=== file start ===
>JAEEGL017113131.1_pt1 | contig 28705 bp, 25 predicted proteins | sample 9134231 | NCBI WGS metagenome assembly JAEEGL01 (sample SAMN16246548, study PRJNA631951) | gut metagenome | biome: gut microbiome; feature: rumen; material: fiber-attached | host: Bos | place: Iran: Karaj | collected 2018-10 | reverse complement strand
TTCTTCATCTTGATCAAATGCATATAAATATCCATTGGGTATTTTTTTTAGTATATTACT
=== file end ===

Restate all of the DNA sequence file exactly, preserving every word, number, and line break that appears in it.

>JAEEGL017113131.1_pt1 | contig 28705 bp, 25 predicted proteins | sample 9134231 | NCBI WGS metagenome assembly JAEEGL01 (sample SAMN16246548, study PRJNA631951) | gut metagenome | biome: gut microbiome; feature: rumen; material: fiber-attached | host: Bos | place: Iran: Karaj | collected 2018-10 | reverse complement strand
TTCTTCATCTTGATCAAATGCATATAAATATCCATTGGGTATTTTTTTTAGTATATTACT